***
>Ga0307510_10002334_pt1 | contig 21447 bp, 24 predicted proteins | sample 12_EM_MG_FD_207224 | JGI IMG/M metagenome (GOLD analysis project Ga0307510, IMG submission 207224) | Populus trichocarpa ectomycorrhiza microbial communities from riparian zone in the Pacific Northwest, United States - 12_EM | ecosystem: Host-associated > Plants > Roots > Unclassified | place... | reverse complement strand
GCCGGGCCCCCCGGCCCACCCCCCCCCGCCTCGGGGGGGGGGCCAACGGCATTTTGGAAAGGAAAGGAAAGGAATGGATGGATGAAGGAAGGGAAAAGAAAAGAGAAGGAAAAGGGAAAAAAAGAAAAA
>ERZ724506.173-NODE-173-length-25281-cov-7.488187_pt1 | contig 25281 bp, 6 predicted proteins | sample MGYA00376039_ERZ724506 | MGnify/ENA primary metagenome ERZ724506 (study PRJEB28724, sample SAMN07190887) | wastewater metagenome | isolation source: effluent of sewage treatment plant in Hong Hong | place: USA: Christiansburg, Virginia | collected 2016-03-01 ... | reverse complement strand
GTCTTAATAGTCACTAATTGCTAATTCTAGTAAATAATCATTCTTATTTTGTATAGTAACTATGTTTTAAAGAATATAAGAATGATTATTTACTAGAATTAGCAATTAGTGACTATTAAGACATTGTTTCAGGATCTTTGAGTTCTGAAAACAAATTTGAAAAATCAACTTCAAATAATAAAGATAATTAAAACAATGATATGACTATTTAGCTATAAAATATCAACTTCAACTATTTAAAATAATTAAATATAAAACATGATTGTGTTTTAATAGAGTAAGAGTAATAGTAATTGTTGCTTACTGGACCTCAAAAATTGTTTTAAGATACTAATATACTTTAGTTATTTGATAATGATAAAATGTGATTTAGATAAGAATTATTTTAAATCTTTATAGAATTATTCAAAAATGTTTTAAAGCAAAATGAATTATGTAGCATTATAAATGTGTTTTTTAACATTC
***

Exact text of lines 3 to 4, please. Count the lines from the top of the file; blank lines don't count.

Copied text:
>ERZ724506.173-NODE-173-length-25281-cov-7.488187_pt1 | contig 25281 bp, 6 predicted proteins | sample MGYA00376039_ERZ724506 | MGnify/ENA primary metagenome ERZ724506 (study PRJEB28724, sample SAMN07190887) | wastewater metagenome | isolation source: effluent of sewage treatment plant in Hong Hong | place: USA: Christiansburg, Virginia | collected 2016-03-01 ... | reverse complement strand
GTCTTAATAGTCACTAATTGCTAATTCTAGTAAATAATCATTCTTATTTTGTATAGTAACTATGTTTTAAAGAATATAAGAATGATTATTTACTAGAATTAGCAATTAGTGACTATTAAGACATTGTTTCAGGATCTTTGAGTTCTGAAAACAAATTTGAAAAATCAACTTCAAATAATAAAGATAATTAAAACAATGATATGACTATTTAGCTATAAAATATCAACTTCAACTATTTAAAATAATTAAATATAAAACATGATTGTGTTTTAATAGAGTAAGAGTAATAGTAATTGTTGCTTACTGGACCTCAAAAATTGTTTTAAGATACTAATATACTTTAGTTATTTGATAATGATAAAATGTGATTTAGATAAGAATTATTTTAAATCTTTATAGAATTATTCAAAAATGTTTTAAAGCAAAATGAATTATGTAGCATTATAAATGTGTTTTTTAACATTC